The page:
Consumers are almost universally happy with their mobile banking services – but one in three wouldn’t hesitate to switch banks if they had a bad experience.

A survey by Juniper Research found 98% of UK mobile banking customers are either “very happy” or “quite happy” with their service.

But banks need to stay on top of their game, as 31% of mobile banking users would consider jumping ship following a bad experience.

Analyst firm Juniper said its research suggests that UK consumers place far more importance on mobile banking services than users in the US.

The survey found that only 16% of American consumers would consider leaving their current bank.

According to Juniper, while 70% of UK banking customers now use mobile banking, a lack of trust in online services is the main thing holding back the other 30%.

Women are more likely than men to use a tablet for online banking, according to Halifax. Image by Eugenio Marongiu/Shutterstock.com

Non-users also showed a preference for engaging with their bank in different ways, including using in-branch services.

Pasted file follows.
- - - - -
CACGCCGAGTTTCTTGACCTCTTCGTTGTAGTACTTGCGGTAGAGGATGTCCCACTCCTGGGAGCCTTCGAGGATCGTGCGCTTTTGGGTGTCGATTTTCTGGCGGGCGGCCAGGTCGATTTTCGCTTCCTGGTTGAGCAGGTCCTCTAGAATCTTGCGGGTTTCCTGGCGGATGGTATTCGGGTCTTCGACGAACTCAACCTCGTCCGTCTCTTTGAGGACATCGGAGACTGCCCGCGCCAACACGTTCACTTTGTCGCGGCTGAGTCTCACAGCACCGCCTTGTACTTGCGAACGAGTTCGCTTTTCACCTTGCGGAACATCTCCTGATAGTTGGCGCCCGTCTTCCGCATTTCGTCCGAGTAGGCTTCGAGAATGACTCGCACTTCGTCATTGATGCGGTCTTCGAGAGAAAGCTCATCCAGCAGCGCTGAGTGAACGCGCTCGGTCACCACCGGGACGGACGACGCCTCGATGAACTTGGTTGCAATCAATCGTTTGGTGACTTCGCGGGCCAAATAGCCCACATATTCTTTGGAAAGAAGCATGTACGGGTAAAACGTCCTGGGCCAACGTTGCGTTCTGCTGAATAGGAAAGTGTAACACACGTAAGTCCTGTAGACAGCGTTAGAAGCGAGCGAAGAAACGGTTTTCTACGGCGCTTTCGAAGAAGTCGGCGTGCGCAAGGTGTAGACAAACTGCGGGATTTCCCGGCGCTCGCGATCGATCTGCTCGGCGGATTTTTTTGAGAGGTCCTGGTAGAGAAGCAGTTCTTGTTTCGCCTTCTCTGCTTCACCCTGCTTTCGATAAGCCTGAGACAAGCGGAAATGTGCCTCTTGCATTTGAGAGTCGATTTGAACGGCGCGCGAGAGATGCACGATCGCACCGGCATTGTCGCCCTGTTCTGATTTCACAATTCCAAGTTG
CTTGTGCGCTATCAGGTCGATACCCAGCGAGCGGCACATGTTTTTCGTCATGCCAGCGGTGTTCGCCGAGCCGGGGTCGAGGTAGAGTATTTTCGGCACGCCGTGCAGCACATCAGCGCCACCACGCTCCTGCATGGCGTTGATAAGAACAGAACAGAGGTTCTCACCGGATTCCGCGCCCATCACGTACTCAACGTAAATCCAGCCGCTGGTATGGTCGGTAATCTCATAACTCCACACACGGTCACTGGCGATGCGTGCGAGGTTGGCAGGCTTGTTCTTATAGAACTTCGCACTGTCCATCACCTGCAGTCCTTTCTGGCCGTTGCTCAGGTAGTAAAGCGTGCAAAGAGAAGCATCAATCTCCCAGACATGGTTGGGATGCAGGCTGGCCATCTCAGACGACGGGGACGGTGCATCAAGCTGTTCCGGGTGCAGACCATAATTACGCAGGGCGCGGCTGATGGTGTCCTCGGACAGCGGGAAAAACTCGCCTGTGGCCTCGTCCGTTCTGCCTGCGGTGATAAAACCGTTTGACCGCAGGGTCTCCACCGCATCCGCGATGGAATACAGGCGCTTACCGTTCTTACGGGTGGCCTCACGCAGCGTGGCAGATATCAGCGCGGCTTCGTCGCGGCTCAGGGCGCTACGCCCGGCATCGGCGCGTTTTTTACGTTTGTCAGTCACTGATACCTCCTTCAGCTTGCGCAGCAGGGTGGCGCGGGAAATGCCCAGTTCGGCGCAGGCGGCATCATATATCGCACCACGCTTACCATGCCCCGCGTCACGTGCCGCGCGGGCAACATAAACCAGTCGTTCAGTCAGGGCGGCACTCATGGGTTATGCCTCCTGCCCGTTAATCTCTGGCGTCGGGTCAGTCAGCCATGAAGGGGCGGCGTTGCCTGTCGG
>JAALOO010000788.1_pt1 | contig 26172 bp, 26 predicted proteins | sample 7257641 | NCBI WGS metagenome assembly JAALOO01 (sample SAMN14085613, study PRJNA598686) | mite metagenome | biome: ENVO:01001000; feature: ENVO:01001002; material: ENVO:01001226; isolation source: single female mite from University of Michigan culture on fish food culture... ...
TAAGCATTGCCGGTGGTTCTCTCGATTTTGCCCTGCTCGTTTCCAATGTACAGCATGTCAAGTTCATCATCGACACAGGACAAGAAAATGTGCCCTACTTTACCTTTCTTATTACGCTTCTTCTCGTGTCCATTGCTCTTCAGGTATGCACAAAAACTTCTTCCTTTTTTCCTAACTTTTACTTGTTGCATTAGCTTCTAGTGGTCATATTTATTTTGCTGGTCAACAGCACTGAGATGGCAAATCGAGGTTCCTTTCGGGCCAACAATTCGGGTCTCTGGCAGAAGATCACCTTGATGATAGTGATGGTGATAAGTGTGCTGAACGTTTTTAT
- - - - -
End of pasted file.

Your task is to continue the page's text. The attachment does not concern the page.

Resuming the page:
Bilgo has previously reported how men and women like to manage their finances on different devices.

A survey by Halifax found that men are more likely to log in on a desktop computer, while women are more likely to use a tablet.

64% of men use a desktop to access online banking, compared to only 58% of women. 30% of women use a tablet but just 23% of men do the same. 

Men and women are equally likely to use smartphones to check their account, according to the research, with women doing so more often – logging in 16 times a month compared to 14 for men.

Halifax also found that 18 to 24-year-olds are the group most engaged with their finances, accessing online banking via their mobiles an average of 17 times a month.

Nick Williams, Halifax’s consumer digital director, said: “Online we’re continuing to see customers moving towards managing their money in the ways that they find most convenient. 

“Because of the ease of logging in through apps, we expect to see continued growth in people banking via mobile devices – particularly smartphones – with a further move away from desktop as adoption increases amongst older generations.”